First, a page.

IPv4 and IPv6, what are the changes?

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In recent weeks many network users will have heard about the switch from IPv4 to IPv6 website addresses. But what do IPv4 and IPv6 mean?

First of all: What is an IP address?

Without going into too much detail, an IP address is the identification of a physical machine on the network.
All websites have their own IP address in the classical form (IPv4) xxx.xxx.xxx.xxx, four blocks of 3 digits each. Most sites with shared hosting share the same IP address.

Your computer also gets an IP address from your ISP (Internet Service Provider) when you connect to the Internet. This is usually a dynamic address which is then assigned multiple times to multiple users (but never two or more simultaneously) to uniquely identify your computer within the web.

What does IPv4 mean?

As already mentioned, an IPv4 address consists of 4 blocks of 3 digits. Each block takes on decimal values ranging from 0 to 255 (so 256 values in total), 256 is equal to 28.

The total possible combinations are then given by the product of the maximum number of unique addresses that each block can hold, so 28*28*28*28 = 232, technically we could say that IPv4 uses 32 bits for addressing.

This figure is approximately 4.3*109 = 4,300,000,000. However, this number of unique identifiers starts to be too limited given the exponential growth of devices that are accessing the internet.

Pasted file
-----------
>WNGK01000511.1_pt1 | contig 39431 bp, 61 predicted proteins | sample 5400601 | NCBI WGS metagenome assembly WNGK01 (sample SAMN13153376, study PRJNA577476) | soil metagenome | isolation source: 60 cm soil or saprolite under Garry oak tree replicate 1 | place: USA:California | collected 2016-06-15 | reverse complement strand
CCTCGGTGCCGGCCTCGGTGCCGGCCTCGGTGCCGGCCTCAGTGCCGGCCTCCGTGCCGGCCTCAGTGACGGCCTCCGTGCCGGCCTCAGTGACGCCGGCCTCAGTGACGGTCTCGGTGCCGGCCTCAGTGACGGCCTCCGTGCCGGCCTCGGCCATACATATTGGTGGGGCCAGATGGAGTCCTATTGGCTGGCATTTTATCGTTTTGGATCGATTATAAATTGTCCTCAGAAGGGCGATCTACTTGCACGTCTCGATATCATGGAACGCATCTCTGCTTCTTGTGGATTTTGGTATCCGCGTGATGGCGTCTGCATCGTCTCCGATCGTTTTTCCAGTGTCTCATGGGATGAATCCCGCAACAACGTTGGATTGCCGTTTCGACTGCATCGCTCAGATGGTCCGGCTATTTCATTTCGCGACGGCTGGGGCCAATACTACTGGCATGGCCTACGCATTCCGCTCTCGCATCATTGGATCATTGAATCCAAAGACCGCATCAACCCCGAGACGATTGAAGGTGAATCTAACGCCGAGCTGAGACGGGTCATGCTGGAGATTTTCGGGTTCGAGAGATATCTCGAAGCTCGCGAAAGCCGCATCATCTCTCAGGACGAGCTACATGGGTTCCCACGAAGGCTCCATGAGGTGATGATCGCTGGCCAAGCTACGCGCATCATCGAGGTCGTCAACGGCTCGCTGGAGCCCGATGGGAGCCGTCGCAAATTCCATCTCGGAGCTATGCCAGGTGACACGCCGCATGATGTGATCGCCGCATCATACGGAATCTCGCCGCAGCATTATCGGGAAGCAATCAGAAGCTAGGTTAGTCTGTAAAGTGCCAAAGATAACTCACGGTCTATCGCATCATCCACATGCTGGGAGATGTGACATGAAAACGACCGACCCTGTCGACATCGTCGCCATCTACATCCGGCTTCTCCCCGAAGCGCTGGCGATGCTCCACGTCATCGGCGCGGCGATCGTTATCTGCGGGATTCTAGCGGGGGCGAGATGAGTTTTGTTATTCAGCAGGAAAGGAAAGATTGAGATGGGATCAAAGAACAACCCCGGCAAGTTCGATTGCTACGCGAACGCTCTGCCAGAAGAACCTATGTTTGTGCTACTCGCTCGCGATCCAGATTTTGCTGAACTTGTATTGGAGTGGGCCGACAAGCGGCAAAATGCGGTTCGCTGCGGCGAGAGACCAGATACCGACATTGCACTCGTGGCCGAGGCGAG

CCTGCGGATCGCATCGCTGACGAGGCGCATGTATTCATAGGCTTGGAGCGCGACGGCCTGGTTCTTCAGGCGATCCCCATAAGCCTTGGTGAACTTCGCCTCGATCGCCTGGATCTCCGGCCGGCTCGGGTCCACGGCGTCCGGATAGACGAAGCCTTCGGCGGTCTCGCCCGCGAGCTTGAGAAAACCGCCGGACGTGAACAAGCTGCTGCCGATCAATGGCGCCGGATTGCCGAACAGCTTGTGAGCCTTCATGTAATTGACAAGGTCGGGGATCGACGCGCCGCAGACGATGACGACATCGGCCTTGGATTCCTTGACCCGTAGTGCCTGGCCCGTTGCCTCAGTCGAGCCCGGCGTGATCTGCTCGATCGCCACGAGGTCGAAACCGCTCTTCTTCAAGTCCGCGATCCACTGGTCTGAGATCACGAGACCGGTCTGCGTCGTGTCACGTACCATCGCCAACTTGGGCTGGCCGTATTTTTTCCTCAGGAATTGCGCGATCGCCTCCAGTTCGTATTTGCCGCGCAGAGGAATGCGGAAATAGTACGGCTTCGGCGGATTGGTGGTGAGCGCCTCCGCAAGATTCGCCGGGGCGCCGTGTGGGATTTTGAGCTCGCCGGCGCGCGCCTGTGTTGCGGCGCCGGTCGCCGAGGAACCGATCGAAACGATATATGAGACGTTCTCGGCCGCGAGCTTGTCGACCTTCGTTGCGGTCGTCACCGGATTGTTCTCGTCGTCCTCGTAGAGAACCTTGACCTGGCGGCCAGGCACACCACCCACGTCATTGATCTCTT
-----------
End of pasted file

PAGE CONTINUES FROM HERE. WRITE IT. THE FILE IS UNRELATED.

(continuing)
And IPv6?

So to solve this problem a new protocol called IPv6 has been created. This protocol uses 128 bits, so in practice we no longer have 232 addresses but 2128 which corresponds to approximately 3.4*1038 useful addresses (try to write 34 followed by 37 zeros to get a sense of the proportion involved!). This obviously makes it possible to handle a much larger number of unique addresses.

What does an IPv6 address look like?
8 blocks of 4 hexadecimal digits each, separated by colons, for example: 3ffe:1900:4545:0003:200:f8ff:fe21:67cf is a valid IPv6 address.

What changes for users?

Not a lot. The transition from IPv4 to IPv6 is virtually invisible to most users (it’s already begun!). Only those who have rather antiquated devices may have to download additional software that allows the conversion of addresses. But, taking into account the short lifetime of technology today, we certainly won’t be seeing any dramatic “millennium bug” type scenes.